Alex Ferrari 16:10
I remember during those years, I was I was hearing the rumbles of puffy chair, and I was like, hell is the off the chair. And I'm like, why is this? Oh, it's actually a puffy chair, like, and I remember thinking to myself before because this is, it wasn't pre internet, obviously. But it was internet like, like the early internet. So it wasn't like there was a lot of information out there about the movie. So I remember what like hearing about it. Like, I don't even there was no YouTube yet. 2004 2005 is when YouTube started. So the trailer wasn't out.
Katie Aselton 16:41
Now, it wasn't. I don't think we had a trailer until years later. Yeah, until like, Finally, eventually, someday ended up on the apple. And that's a very sweet person who just like cut it together for for fun.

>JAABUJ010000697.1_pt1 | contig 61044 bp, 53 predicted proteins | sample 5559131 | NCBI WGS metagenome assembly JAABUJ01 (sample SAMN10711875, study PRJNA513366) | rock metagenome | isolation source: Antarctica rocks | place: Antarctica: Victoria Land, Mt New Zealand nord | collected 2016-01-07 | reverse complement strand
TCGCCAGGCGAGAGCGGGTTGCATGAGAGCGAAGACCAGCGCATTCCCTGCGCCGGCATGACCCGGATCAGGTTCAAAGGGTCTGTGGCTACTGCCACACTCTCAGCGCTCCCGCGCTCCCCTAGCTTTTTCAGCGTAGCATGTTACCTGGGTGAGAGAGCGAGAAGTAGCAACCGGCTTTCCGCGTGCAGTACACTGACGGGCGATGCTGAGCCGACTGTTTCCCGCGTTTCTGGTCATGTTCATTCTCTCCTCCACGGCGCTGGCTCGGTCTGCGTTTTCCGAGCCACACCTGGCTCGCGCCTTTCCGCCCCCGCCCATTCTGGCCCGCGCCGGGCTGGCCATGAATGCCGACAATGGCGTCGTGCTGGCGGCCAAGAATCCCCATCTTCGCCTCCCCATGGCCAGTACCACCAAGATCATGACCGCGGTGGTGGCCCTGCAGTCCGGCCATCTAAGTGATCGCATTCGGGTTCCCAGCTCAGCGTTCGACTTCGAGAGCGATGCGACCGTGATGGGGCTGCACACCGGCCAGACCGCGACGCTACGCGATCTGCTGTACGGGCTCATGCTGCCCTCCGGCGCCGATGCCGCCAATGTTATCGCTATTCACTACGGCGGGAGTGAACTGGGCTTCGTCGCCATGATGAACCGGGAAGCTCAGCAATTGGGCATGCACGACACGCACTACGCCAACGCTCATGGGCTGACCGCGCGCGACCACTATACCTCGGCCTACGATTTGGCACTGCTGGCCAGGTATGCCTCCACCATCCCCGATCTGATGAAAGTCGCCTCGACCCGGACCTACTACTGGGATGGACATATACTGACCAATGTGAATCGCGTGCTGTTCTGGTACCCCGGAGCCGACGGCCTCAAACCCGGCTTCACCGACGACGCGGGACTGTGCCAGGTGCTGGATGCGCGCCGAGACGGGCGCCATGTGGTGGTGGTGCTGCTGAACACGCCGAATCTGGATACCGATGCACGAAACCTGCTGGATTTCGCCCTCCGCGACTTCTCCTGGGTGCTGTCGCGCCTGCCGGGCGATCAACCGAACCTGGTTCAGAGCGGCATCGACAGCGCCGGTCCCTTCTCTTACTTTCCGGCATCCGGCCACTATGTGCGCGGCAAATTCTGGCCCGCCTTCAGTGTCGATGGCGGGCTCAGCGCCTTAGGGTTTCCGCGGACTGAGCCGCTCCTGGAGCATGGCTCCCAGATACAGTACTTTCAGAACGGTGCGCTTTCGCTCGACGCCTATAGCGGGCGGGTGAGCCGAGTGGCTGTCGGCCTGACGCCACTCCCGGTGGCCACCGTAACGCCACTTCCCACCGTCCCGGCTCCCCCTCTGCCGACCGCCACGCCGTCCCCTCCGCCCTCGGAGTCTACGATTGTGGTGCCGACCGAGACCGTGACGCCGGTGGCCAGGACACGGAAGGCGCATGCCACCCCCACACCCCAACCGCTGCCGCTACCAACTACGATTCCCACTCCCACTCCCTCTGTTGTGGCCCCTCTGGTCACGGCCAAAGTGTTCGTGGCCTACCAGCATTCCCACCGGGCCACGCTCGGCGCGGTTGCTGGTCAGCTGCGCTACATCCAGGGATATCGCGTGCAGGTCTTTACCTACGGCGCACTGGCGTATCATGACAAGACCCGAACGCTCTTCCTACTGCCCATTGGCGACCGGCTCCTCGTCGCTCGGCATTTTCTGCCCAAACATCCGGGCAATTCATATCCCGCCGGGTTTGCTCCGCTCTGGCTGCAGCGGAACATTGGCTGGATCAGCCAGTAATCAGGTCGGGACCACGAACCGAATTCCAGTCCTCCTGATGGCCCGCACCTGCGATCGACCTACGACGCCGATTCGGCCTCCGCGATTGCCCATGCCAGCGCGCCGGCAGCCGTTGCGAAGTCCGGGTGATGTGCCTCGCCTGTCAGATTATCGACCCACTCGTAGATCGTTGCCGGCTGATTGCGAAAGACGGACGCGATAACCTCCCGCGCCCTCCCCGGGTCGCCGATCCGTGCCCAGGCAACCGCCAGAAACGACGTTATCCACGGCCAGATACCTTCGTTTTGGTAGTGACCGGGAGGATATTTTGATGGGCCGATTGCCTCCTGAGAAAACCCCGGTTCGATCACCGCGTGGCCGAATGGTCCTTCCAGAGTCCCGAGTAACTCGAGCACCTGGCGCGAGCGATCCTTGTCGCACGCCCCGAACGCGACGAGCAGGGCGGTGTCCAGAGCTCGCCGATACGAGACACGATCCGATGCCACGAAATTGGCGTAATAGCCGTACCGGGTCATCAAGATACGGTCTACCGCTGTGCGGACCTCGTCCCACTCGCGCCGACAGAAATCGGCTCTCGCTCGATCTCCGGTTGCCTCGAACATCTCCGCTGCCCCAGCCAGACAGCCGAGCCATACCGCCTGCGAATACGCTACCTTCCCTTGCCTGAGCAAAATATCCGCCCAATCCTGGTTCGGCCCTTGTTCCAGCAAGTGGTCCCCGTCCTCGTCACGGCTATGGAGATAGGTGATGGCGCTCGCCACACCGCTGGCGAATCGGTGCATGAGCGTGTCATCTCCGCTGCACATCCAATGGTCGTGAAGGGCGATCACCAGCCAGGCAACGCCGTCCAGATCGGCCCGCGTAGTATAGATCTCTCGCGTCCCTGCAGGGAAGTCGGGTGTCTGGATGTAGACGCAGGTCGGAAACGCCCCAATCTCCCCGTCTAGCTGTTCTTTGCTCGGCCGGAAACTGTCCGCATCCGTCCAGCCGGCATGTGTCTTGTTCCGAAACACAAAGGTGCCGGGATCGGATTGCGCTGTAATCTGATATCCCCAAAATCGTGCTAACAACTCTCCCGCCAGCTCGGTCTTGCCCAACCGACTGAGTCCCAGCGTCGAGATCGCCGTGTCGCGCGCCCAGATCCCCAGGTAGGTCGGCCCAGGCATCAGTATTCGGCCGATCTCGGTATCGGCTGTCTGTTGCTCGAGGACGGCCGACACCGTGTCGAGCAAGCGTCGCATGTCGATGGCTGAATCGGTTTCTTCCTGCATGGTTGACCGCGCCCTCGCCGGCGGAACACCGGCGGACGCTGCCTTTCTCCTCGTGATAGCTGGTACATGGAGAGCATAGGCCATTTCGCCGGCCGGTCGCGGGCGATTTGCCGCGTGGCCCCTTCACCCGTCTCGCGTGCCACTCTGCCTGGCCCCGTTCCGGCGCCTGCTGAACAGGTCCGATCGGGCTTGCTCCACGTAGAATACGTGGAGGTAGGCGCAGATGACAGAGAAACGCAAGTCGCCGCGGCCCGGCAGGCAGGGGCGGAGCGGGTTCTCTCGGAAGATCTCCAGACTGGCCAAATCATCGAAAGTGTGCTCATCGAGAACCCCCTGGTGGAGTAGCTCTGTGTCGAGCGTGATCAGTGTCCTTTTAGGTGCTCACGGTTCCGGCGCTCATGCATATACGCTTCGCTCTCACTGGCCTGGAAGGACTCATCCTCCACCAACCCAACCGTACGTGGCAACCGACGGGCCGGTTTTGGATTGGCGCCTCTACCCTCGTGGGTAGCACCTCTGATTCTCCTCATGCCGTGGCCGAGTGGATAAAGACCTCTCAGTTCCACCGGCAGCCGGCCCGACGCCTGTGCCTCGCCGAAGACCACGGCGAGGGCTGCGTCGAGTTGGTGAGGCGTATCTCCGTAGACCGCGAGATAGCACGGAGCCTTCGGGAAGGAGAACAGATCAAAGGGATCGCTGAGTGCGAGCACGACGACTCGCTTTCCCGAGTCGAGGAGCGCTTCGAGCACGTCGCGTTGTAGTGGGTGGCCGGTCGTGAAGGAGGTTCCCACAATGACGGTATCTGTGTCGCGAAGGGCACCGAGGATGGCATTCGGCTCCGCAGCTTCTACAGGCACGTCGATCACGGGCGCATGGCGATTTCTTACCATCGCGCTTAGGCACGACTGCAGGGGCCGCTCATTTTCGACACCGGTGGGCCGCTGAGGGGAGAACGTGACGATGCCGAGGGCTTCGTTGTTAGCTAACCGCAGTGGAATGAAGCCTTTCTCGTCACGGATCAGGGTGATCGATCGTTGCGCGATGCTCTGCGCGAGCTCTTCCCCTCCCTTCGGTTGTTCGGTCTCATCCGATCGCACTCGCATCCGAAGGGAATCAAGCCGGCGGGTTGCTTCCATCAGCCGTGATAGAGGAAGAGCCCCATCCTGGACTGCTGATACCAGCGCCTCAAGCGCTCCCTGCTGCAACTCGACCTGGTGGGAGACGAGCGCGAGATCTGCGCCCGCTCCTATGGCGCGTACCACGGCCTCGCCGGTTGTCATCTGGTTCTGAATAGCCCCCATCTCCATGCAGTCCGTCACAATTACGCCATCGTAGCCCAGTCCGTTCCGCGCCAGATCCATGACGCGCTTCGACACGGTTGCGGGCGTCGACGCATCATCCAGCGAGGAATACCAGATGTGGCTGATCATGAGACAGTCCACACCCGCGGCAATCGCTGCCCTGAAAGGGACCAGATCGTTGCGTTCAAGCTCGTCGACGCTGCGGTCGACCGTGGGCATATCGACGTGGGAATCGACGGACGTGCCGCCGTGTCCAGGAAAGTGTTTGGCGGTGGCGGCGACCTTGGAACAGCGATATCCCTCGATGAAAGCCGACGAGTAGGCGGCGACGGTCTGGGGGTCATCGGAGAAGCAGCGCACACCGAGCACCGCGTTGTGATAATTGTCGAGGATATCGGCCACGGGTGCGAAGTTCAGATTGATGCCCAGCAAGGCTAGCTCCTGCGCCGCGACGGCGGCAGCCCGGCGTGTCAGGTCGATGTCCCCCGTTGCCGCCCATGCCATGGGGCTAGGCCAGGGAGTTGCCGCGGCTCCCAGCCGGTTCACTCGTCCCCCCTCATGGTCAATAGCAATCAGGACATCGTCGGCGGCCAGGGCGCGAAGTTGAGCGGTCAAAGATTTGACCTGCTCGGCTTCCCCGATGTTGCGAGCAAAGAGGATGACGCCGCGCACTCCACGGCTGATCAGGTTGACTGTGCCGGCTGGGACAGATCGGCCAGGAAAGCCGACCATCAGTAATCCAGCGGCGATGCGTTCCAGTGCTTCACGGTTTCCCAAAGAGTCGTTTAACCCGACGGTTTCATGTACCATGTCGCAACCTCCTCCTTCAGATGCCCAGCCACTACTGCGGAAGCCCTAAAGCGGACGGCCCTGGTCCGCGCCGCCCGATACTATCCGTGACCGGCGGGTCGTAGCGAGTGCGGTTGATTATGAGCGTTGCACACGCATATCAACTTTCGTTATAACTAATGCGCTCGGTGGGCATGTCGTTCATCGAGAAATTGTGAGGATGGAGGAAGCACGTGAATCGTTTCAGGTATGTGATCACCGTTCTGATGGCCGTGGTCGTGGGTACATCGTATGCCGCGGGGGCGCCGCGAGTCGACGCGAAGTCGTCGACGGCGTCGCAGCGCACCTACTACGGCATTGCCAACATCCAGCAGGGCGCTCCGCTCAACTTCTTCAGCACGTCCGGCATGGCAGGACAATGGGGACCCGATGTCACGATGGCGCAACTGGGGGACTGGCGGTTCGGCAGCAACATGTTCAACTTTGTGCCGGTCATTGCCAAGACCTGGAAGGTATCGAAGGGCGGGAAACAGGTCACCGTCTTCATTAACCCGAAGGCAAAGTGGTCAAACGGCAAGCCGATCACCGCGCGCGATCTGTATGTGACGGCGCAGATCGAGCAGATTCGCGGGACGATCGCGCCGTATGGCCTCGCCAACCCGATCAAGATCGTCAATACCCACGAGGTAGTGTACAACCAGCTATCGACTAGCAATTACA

Alex Ferrari 16:56
Now why? I mean, when did this film when the movie came out and went to Sundance? And were you surprised at the reaction? I mean, I mean, that's the question. I was like, did you know it was going to be hit? I knew you didn't know. But it's so overwhelming, because
Katie Aselton 17:10
I will say in the test screening. When we were testing puppy chair, I cried. Because I was like, this is awful. I also like never as an actor had never been privy to a test screening, right? So like, when moments fall flat when things like aren't playing well. And like, I never should have been in that room. Thank God, I was now that I'm making movies like I'm so happy. I know what it is. But my God, I was like, this is awful. I never should have done this and might end our relationship. This is a real a real stinker.
Alex Ferrari 17:48